Even though the concept and maths are fairly simple, a lot of recreational Blackjack players fail to realise that taking Even Money is identical to making an Insurance bet.
When the dealer has an Ace, players have the option of making an Insurance bet. This wager wins when the dealer makes blackjack, and loses on any other non-picture card. Most players know this wager is not a very good one, with a house edge of around 8%.
When a player has Blackjack and the dealer has an Ace, players have the option of taking Even Money for their hand, instead of 3:2 if the dealer doesn't get blackjack or pushing if the dealer does get blackjack.
The two bets are actually identical. Taking Even Money is exactly like making an Insurance bet on your blackjack hand. Let's assume you could place an Insurance bet on your $100 blackjack hand. You'd place $50 on the Insurance line and the dealer does not get blackjack - he'll take your $50 and pay you $150 for your blackjack hand, for a net profit of $100 for you. If the dealer does get blackjack, you'll receive nothing for your blackjack hand, but you'll get paid $100 profit for your Insurance bet. If you take Even Money, you get $100 for your blackjack hand.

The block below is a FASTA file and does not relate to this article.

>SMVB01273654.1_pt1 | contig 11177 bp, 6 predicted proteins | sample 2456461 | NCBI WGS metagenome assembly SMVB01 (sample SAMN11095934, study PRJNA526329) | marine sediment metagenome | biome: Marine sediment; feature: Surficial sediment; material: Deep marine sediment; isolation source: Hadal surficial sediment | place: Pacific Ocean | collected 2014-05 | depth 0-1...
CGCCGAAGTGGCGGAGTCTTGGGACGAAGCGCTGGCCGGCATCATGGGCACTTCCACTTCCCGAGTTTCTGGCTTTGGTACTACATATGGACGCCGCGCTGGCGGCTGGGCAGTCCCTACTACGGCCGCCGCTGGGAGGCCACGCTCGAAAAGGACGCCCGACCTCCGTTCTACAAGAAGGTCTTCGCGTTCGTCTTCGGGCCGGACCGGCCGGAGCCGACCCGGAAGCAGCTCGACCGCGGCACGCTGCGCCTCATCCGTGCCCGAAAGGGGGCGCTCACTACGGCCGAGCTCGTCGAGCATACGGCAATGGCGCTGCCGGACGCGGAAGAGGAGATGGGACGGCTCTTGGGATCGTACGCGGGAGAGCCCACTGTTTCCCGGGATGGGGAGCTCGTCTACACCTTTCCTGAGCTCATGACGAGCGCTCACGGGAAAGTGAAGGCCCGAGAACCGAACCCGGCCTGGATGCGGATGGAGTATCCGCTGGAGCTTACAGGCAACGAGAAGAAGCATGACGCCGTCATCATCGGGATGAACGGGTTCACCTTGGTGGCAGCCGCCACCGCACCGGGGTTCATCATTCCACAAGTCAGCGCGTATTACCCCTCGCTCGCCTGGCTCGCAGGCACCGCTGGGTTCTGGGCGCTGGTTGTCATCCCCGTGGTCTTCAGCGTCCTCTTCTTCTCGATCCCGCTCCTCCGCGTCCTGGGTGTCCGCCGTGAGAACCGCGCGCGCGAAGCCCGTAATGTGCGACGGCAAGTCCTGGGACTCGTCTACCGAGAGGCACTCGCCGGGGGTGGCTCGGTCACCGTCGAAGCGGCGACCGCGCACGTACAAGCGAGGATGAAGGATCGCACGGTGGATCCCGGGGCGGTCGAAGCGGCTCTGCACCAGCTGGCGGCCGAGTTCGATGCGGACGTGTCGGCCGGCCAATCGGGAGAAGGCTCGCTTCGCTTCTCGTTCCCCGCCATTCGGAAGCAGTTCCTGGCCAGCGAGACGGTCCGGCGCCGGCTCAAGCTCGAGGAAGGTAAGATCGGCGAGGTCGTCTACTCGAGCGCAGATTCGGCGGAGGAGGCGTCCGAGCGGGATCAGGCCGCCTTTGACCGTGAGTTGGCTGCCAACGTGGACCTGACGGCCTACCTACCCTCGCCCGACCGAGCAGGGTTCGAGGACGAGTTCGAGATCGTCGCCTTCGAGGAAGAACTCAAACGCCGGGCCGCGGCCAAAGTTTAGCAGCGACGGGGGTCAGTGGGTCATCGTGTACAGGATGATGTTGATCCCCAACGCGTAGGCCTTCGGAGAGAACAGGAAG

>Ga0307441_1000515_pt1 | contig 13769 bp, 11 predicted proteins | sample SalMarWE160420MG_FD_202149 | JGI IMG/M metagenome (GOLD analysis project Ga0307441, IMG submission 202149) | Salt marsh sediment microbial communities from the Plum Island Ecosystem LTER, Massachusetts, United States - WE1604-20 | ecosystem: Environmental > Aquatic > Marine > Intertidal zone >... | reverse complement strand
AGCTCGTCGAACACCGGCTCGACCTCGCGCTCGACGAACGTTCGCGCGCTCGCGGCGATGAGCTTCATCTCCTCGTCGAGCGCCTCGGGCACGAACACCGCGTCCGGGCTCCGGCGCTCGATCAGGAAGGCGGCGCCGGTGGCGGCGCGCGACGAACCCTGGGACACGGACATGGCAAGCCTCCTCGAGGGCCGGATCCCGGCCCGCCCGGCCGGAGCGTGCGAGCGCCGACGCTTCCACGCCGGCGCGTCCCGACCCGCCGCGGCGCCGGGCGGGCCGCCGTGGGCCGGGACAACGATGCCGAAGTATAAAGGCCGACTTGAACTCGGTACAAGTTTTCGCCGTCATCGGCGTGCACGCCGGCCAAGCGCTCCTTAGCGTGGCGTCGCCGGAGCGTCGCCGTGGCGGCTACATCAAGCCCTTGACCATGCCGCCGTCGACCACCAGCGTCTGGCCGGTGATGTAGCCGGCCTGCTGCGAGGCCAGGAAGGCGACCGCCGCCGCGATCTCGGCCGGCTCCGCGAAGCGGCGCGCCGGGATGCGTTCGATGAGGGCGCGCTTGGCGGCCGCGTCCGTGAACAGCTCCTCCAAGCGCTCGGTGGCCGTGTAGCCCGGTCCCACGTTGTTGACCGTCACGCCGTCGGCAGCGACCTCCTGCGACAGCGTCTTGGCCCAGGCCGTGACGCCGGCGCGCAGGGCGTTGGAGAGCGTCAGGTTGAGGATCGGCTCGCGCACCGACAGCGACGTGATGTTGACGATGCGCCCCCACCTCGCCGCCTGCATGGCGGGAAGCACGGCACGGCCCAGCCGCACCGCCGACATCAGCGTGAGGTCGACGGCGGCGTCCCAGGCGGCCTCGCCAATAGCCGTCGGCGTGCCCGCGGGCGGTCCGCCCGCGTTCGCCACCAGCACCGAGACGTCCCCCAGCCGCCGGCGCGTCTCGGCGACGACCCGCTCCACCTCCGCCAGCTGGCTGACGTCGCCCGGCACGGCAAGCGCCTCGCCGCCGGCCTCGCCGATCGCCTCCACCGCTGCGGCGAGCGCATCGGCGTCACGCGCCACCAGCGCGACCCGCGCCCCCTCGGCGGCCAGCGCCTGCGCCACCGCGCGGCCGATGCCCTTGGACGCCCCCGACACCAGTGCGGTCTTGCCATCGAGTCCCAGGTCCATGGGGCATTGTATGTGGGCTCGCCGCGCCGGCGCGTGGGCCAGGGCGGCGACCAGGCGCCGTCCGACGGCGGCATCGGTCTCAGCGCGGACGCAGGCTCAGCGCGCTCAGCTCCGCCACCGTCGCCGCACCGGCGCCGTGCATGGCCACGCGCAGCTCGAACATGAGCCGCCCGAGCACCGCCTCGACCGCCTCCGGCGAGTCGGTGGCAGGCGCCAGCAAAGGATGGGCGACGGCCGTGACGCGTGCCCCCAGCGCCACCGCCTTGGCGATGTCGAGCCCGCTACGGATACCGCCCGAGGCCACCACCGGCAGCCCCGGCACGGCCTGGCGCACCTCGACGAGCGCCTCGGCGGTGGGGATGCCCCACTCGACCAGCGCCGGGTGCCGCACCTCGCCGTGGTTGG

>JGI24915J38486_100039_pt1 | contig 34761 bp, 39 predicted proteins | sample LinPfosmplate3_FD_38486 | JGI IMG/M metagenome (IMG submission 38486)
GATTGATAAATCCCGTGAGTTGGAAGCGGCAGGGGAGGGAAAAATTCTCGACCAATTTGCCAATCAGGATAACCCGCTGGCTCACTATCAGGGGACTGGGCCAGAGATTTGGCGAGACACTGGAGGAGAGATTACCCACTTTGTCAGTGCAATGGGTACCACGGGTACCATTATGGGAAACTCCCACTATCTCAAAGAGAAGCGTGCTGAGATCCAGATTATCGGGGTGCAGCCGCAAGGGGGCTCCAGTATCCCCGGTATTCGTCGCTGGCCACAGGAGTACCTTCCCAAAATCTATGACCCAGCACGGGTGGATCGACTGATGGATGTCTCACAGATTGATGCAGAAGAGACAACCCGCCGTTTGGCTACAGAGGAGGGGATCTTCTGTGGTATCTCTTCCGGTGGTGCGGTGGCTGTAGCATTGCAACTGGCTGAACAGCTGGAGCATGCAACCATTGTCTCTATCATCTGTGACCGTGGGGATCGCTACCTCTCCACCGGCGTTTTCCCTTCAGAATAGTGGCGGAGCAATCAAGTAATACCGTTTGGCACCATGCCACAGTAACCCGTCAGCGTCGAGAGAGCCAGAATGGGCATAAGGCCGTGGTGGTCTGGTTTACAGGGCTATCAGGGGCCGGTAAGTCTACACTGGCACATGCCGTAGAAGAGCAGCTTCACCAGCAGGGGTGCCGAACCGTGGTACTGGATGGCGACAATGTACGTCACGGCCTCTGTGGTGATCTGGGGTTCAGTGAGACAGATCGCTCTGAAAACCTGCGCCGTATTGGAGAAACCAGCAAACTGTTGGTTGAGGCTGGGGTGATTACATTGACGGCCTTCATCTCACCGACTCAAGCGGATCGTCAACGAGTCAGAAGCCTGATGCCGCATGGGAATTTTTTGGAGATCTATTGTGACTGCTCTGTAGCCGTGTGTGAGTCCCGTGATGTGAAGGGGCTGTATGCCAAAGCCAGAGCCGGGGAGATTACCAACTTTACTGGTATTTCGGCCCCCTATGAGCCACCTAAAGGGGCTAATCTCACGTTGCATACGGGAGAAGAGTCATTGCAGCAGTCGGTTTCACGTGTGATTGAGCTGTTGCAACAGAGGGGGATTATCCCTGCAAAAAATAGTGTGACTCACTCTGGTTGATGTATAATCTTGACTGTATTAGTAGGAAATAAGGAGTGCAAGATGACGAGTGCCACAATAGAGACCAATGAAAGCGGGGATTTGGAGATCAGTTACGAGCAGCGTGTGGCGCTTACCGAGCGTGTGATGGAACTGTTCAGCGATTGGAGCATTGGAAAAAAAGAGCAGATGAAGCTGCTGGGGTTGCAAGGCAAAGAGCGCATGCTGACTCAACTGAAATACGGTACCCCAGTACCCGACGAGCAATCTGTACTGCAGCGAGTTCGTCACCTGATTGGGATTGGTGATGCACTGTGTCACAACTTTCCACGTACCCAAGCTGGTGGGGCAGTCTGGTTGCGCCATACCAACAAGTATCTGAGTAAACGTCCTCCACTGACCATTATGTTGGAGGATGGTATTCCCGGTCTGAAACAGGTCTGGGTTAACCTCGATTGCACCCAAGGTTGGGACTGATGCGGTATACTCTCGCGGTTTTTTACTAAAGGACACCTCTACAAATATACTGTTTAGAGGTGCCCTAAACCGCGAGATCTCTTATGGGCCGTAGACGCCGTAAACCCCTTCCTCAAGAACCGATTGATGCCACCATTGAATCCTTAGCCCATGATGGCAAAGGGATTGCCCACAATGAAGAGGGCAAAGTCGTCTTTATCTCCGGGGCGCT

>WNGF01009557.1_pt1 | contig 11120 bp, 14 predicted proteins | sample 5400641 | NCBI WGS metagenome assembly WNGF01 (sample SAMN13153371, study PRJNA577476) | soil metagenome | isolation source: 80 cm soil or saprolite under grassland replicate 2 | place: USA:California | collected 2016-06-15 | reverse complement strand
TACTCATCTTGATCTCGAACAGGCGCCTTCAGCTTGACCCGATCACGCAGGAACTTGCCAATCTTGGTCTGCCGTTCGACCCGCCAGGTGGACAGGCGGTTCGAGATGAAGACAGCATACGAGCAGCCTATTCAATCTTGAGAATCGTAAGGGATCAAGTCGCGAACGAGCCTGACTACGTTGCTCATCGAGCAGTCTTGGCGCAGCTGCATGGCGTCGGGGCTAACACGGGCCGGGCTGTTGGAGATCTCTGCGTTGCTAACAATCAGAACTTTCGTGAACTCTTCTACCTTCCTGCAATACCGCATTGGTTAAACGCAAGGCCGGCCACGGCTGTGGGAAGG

As you can see, if you take Even Money or Insurance, you end up with a $100 profit no matter what happens. However, both bets are bad wagers, as you'll end up with more in the long run if you never take the option to Insure or take Even Money. In the long run, the Dealer won't get blackjack enough to make either bet a good bet.
Taking Even Money and making Insurance bets are bad strategy and you should always decline these options when offered to you.